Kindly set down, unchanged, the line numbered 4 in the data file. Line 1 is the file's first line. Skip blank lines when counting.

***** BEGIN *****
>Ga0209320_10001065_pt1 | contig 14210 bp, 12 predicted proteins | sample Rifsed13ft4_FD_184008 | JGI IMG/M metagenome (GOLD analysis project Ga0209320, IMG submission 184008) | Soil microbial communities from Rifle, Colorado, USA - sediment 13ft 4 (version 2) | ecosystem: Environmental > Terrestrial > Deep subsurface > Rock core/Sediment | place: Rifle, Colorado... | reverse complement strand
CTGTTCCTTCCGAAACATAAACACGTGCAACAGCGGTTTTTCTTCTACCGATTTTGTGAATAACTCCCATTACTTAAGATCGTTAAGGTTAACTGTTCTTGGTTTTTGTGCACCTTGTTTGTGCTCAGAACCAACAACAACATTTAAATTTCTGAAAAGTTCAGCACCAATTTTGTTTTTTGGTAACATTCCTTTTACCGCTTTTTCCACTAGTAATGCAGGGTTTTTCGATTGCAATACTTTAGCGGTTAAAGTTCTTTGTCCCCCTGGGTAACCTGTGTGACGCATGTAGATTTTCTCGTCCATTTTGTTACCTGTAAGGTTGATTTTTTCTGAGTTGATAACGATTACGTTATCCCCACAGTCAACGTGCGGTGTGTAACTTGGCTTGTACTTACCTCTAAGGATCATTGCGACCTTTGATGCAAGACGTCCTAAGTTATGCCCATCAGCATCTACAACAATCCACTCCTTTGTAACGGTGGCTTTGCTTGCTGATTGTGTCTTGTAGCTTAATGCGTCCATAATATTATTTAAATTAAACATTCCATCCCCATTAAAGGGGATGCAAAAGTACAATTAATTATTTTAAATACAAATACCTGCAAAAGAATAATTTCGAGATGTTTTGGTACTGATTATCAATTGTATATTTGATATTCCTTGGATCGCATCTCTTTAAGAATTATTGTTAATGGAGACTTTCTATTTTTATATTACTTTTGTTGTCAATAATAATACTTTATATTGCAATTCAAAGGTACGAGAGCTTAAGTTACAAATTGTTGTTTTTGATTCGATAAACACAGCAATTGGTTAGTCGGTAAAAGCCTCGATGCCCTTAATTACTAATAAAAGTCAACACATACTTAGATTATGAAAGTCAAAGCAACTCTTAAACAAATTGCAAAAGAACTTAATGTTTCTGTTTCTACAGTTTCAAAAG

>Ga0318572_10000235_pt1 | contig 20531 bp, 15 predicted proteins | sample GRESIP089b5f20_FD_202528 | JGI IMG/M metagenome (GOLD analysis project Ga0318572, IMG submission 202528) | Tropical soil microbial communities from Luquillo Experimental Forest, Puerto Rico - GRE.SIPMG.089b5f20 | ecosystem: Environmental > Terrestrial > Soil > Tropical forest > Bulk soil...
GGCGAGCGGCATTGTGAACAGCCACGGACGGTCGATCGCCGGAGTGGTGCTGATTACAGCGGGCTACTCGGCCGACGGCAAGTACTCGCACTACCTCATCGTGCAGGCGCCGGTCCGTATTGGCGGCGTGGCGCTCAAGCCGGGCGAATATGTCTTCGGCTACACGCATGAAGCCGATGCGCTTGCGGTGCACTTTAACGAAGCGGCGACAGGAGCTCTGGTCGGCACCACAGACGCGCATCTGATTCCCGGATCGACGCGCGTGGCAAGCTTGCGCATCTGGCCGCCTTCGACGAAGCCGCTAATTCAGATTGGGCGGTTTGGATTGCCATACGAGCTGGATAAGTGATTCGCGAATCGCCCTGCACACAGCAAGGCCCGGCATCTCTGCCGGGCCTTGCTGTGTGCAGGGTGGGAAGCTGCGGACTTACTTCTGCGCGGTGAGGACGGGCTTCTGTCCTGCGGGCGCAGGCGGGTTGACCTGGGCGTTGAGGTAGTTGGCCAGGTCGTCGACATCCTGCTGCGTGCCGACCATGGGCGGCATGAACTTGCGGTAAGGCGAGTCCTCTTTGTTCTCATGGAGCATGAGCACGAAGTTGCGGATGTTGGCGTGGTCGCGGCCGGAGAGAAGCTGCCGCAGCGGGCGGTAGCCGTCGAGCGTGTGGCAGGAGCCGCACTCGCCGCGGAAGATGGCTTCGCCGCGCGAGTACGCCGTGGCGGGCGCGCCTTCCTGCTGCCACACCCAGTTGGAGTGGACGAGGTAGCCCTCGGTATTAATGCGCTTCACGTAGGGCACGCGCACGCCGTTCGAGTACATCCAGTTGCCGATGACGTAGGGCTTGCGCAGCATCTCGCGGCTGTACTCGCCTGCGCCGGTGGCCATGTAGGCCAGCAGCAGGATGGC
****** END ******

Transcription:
GGCGAGCGGCATTGTGAACAGCCACGGACGGTCGATCGCCGGAGTGGTGCTGATTACAGCGGGCTACTCGGCCGACGGCAAGTACTCGCACTACCTCATCGTGCAGGCGCCGGTCCGTATTGGCGGCGTGGCGCTCAAGCCGGGCGAATATGTCTTCGGCTACACGCATGAAGCCGATGCGCTTGCGGTGCACTTTAACGAAGCGGCGACAGGAGCTCTGGTCGGCACCACAGACGCGCATCTGATTCCCGGATCGACGCGCGTGGCAAGCTTGCGCATCTGGCCGCCTTCGACGAAGCCGCTAATTCAGATTGGGCGGTTTGGATTGCCATACGAGCTGGATAAGTGATTCGCGAATCGCCCTGCACACAGCAAGGCCCGGCATCTCTGCCGGGCCTTGCTGTGTGCAGGGTGGGAAGCTGCGGACTTACTTCTGCGCGGTGAGGACGGGCTTCTGTCCTGCGGGCGCAGGCGGGTTGACCTGGGCGTTGAGGTAGTTGGCCAGGTCGTCGACATCCTGCTGCGTGCCGACCATGGGCGGCATGAACTTGCGGTAAGGCGAGTCCTCTTTGTTCTCATGGAGCATGAGCACGAAGTTGCGGATGTTGGCGTGGTCGCGGCCGGAGAGAAGCTGCCGCAGCGGGCGGTAGCCGTCGAGCGTGTGGCAGGAGCCGCACTCGCCGCGGAAGATGGCTTCGCCGCGCGAGTACGCCGTGGCGGGCGCGCCTTCCTGCTGCCACACCCAGTTGGAGTGGACGAGGTAGCCCTCGGTATTAATGCGCTTCACGTAGGGCACGCGCACGCCGTTCGAGTACATCCAGTTGCCGATGACGTAGGGCTTGCGCAGCATCTCGCGGCTGTACTCGCCTGCGCCGGTGGCCATGTAGGCCAGCAGCAGGATGGC